On Art

Peter Howson’s Imposter

Peter Howson has been described as a modern-day Hieronymus Bosch for his detailed and disquieting depictions of the Gospel Passion narratives, like this graphite drawing on gessoed wood of the mocking of Christ. The Scotland-based artist first attracted notice in the 1980s in a group of trend-bucking figurative artists called the New Glasgow Boys, who exposed the seamy underside of modern Britain in mural-sized canvases of football rowdies running wild in the streets and expressionistic portraits of people on the social margins.

When problems with substance abuse and a traumatic stint as an official war artist during the Balkan conflict brought Howson to a breakdown in 2000, he experienced a religious conversion at a rehabilitation clinic that reshaped his life and art making. The figure of Christ appeared as a focal point of his once-chaotic visions of contemporary society, giving a recognizable face to anonymous victims of violence and the hope of redemption.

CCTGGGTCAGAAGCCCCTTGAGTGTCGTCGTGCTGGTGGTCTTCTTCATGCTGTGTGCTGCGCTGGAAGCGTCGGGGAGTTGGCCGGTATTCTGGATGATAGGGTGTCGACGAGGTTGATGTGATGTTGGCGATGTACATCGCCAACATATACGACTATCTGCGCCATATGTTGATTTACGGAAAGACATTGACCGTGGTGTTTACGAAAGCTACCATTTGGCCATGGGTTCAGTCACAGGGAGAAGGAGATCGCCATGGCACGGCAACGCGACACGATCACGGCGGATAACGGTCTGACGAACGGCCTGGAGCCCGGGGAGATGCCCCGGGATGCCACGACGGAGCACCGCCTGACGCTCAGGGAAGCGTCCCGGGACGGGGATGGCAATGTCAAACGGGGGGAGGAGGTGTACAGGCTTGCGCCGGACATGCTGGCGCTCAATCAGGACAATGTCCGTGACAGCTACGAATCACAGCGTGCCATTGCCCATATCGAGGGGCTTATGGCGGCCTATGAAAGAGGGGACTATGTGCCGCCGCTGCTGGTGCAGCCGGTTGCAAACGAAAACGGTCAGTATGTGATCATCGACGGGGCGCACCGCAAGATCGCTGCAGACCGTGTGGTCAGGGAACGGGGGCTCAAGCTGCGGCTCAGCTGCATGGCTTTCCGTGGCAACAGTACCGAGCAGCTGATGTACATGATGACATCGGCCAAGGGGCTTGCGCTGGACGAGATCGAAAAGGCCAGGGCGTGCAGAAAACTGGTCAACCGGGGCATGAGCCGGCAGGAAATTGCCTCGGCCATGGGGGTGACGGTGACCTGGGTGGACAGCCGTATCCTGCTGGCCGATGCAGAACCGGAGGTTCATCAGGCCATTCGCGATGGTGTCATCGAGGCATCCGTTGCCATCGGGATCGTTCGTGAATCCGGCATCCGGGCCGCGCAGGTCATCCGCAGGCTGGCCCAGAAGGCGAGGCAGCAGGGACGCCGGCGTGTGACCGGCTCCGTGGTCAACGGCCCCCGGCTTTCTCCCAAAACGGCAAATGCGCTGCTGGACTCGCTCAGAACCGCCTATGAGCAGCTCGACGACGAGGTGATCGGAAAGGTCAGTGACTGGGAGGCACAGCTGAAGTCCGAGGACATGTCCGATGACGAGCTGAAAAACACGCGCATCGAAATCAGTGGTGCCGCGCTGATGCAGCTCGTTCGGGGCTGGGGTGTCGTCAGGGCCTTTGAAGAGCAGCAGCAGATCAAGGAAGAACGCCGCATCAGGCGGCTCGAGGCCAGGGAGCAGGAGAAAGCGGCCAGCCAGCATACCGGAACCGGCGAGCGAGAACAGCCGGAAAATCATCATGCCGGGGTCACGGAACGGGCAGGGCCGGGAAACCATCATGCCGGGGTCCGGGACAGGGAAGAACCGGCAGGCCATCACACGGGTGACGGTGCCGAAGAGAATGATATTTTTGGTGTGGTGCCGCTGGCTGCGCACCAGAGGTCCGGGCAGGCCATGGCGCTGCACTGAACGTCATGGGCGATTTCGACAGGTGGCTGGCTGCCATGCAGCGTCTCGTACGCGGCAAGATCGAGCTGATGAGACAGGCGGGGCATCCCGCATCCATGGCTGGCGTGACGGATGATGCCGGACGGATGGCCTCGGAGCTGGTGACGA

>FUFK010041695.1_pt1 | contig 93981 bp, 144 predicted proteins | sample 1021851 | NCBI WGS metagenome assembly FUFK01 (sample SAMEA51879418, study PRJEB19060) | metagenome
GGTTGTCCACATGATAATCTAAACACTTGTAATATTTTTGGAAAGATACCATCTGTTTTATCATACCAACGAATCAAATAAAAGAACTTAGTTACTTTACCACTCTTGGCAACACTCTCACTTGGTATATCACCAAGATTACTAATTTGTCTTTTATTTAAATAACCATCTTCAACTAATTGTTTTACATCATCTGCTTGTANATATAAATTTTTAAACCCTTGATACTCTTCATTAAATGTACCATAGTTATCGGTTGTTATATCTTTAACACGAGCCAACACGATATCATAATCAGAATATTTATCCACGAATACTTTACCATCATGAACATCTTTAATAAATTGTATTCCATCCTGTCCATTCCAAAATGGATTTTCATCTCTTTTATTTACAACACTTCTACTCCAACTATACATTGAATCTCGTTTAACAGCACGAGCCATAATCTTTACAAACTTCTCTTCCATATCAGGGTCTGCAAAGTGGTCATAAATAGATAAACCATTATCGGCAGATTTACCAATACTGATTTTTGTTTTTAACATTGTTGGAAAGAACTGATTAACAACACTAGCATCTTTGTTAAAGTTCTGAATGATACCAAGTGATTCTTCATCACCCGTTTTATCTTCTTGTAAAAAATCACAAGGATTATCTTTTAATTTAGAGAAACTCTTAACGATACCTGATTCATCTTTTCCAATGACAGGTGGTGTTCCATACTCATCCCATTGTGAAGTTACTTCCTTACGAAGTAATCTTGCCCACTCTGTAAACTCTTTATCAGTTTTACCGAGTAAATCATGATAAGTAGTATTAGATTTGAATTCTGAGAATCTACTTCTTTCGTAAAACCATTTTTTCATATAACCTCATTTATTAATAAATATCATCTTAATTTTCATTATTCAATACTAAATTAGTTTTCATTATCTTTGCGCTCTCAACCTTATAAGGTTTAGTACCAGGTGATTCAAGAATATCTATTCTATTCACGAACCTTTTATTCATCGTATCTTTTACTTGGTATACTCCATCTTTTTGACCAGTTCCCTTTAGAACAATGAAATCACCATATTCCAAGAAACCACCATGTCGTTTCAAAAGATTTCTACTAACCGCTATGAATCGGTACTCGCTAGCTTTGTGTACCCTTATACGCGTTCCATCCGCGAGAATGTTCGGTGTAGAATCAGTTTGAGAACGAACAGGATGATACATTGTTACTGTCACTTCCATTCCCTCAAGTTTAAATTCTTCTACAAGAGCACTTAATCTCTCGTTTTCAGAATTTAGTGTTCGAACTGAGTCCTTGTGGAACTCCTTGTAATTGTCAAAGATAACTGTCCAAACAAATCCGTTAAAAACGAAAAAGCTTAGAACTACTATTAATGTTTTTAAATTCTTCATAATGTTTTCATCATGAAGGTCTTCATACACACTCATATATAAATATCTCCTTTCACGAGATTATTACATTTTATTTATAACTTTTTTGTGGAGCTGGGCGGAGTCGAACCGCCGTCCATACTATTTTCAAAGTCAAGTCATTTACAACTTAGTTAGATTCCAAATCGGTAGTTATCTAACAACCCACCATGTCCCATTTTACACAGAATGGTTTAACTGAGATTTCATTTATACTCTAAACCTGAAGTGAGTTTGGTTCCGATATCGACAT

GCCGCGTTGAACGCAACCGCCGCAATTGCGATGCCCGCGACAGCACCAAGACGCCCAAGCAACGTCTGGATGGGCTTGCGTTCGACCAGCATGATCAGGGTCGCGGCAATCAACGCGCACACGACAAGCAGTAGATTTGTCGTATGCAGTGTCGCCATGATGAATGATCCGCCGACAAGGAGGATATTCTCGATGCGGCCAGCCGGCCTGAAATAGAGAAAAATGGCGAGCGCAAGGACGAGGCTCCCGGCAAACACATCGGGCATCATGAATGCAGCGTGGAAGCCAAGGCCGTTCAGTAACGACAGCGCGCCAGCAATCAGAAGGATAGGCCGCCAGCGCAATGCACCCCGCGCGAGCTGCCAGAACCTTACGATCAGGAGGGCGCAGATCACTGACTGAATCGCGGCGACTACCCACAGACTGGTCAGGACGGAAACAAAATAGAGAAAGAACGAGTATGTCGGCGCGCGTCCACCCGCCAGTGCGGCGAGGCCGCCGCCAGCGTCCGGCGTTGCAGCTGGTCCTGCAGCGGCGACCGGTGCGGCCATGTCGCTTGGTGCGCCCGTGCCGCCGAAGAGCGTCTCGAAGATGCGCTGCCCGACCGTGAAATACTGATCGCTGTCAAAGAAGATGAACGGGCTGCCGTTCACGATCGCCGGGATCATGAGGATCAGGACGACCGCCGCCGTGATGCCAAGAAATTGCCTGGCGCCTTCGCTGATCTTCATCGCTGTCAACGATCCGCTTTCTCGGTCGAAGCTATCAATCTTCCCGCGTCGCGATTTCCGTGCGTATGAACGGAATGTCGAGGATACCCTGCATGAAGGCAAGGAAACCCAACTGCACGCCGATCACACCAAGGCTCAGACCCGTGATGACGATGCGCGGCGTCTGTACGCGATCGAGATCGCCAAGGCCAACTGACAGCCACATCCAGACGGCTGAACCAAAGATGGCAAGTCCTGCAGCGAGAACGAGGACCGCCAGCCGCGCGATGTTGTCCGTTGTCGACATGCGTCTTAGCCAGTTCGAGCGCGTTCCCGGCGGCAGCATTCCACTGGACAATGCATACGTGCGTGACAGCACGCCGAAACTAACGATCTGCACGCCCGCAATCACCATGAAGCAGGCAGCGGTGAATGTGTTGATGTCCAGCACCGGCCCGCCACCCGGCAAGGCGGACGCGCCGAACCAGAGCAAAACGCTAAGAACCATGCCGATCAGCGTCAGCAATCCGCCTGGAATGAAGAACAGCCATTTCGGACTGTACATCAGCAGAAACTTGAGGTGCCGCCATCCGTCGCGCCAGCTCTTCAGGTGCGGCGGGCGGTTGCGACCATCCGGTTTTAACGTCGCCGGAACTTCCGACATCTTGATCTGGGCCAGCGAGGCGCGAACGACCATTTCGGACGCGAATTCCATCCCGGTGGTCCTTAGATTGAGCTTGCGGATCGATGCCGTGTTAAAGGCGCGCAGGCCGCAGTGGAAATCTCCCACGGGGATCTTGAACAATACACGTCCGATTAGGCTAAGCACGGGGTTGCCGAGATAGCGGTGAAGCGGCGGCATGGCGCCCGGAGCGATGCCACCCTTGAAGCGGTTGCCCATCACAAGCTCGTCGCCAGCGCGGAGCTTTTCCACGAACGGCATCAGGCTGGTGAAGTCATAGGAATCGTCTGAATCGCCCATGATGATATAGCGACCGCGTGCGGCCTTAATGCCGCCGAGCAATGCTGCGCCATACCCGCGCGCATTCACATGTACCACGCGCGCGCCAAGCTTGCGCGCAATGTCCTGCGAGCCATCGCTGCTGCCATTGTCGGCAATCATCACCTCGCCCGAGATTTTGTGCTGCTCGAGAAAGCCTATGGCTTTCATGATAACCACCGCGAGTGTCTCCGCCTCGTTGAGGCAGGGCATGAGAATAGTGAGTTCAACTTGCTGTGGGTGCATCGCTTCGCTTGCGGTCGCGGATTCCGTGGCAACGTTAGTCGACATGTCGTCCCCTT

In this Christocentric composition, Jesus as the thorn-crowned Man of Sorrows stares out into the picture space and beyond with an unflinching and compassionate gaze at those who mock him as an imposter. He is the unmoving middle of a visual vortex of caricatured humanity at its worst, from jutting-jawed judgmental types and smirking cynics to hate-ravaged hysterics and the catatonically self-absorbed. In this widening gyre of human rage, doubt, despair, and indifference, the center of divine love holds.